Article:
In 2013 you are significantly more likely to be attacked by a jab-cross-hook compo than someone running at you, their hand over head ready to shomen uchi you into the next century. Train to the principles, practice the classical techniques, but also incorporate current martial methodology to keep the art relevant.

Last edited by Hilary : 01-01-2013 at 01:35 PM.
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Old 01-01-2013, 02:33 PM   #48
Cady Goldfield
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Re: Atemi and Aikido

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Phi Truong wrote: View Post
... now for folks who doing IP/IS stuffs, they can deliver an incredible amount of power at that range, that would take all the fight out of you, and not with just their fists, but with their shoulders and their other body parts.
That is the ate-waza I was referring to in my post. Ate-waza employs the unified and connected body, regardless of what delivery point is used.
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Old 01-01-2013, 03:08 PM   #49
Gary David
 
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Re: Atemi and Aikido

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Hilary Heinmets wrote: View Post
Cliff -- I don't view this as extracurricular training really. Yes the "standard curriculum" of your particular flavor of Aikido is the major emphasis. But if we are to keep this art dynamic and relevant as a martial art (as opposed to a philosophically driven exercise routine) we do need to create complete students. .............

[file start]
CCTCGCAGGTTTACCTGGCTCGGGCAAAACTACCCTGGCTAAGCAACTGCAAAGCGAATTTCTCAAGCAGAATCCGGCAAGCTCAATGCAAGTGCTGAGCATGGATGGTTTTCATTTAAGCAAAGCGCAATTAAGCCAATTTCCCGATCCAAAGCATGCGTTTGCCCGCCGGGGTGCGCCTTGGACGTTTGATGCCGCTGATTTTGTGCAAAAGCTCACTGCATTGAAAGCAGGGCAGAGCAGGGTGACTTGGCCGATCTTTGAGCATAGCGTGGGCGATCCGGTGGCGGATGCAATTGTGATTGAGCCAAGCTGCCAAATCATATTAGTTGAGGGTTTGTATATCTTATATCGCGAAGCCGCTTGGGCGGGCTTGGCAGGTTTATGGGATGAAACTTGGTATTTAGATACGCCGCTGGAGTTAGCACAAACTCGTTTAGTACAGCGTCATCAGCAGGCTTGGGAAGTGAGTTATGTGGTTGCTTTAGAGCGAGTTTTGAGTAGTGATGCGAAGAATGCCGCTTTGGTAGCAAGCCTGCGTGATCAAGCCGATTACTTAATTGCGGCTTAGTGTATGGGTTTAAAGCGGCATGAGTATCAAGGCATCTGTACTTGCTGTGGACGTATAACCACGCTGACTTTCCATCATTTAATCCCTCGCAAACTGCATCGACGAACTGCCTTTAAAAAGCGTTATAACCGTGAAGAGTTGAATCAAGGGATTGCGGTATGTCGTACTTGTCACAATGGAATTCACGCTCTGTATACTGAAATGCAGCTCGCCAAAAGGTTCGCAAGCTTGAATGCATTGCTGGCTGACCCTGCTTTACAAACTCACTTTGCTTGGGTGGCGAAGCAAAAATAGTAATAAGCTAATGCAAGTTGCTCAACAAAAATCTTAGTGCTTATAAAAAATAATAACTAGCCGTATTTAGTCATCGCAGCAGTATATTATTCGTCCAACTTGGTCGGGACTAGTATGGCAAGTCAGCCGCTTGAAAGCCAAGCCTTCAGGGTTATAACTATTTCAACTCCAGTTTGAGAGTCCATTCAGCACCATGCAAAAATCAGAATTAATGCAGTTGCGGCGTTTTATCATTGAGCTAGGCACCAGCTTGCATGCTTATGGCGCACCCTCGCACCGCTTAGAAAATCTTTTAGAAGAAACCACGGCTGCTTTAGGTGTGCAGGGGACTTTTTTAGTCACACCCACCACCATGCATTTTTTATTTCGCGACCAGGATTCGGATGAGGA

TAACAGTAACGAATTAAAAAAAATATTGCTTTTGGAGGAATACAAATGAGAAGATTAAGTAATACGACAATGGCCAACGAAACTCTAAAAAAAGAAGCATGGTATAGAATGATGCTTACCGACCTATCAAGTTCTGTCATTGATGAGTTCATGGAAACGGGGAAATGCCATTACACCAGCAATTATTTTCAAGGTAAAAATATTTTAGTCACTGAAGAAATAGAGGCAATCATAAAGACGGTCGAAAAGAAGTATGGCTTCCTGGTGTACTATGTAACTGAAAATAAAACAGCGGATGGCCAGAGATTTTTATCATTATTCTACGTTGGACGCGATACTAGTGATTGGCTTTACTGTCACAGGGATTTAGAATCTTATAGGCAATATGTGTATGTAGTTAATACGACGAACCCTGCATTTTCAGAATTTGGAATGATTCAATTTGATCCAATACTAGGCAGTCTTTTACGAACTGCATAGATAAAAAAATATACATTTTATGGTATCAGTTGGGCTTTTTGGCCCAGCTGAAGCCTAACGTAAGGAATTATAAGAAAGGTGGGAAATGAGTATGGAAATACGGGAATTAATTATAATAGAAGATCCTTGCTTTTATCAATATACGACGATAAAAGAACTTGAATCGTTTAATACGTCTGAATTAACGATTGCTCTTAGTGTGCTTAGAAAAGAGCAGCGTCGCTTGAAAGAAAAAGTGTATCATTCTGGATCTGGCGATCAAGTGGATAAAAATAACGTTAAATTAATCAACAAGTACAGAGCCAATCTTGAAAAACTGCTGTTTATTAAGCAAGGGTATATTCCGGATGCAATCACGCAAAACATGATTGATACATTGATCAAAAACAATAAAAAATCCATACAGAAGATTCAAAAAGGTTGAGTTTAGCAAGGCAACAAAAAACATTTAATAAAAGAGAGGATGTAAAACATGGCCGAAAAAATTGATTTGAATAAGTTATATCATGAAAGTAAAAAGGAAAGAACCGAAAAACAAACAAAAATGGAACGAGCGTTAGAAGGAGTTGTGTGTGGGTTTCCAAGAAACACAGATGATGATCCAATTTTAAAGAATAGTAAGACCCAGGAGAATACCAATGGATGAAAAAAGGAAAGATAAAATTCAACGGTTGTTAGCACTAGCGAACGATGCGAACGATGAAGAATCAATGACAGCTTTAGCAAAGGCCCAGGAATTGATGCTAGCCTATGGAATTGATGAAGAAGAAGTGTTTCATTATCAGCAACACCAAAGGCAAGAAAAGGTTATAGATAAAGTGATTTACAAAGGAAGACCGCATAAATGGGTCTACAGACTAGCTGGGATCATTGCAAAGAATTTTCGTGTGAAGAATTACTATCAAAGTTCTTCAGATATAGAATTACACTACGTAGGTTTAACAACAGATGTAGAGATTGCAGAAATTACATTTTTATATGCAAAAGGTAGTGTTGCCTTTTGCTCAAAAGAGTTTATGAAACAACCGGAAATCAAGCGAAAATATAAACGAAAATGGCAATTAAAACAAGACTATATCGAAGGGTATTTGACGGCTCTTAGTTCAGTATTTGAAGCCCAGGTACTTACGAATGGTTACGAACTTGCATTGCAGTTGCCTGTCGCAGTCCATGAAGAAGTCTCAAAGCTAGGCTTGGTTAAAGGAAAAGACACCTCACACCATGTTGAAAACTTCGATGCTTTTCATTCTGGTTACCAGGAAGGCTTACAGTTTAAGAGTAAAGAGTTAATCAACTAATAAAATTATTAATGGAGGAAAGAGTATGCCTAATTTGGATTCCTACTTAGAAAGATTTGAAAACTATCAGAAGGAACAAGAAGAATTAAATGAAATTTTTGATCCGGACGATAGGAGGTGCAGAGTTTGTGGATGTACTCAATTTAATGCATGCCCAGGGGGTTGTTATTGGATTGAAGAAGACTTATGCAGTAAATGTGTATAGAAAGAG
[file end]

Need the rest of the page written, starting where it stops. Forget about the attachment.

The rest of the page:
Hilary
Are you folks training at speed working Walter's approach of continuous attacks? Give Walter my hello's.......
Gary
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Old 01-01-2013, 03:18 PM   #50
Cliff Judge
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Re: Atemi and Aikido

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Hilary Heinmets wrote: View Post
In 2013 you are significantly more likely to be attacked by a jab-cross-hook compo
I doubt it. Why would someone throw a low-strength punch at you unless you had thrown down? If somebody wants to use force on you for some end (kill you, rob you, abduct you, etc), they are not going to waste their time standing in plain virew boxing with you. You are better off learning how to handle unexpected, forceful attacks, and learning how to stay out of fights you can avoid.

It's a valuable thing to learn on the side but too much of it makes you fight, which I think tends to spell trouble.